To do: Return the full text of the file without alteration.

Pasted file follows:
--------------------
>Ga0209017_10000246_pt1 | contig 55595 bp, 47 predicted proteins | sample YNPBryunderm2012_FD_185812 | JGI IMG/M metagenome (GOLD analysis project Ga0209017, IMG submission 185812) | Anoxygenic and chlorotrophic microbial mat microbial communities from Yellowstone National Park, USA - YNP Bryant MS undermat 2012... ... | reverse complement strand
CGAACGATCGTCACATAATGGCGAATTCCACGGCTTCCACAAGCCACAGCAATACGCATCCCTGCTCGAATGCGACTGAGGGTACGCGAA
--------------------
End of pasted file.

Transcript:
>Ga0209017_10000246_pt1 | contig 55595 bp, 47 predicted proteins | sample YNPBryunderm2012_FD_185812 | JGI IMG/M metagenome (GOLD analysis project Ga0209017, IMG submission 185812) | Anoxygenic and chlorotrophic microbial mat microbial communities from Yellowstone National Park, USA - YNP Bryant MS undermat 2012... ... | reverse complement strand
CGAACGATCGTCACATAATGGCGAATTCCACGGCTTCCACAAGCCACAGCAATACGCATCCCTGCTCGAATGCGACTGAGGGTACGCGAA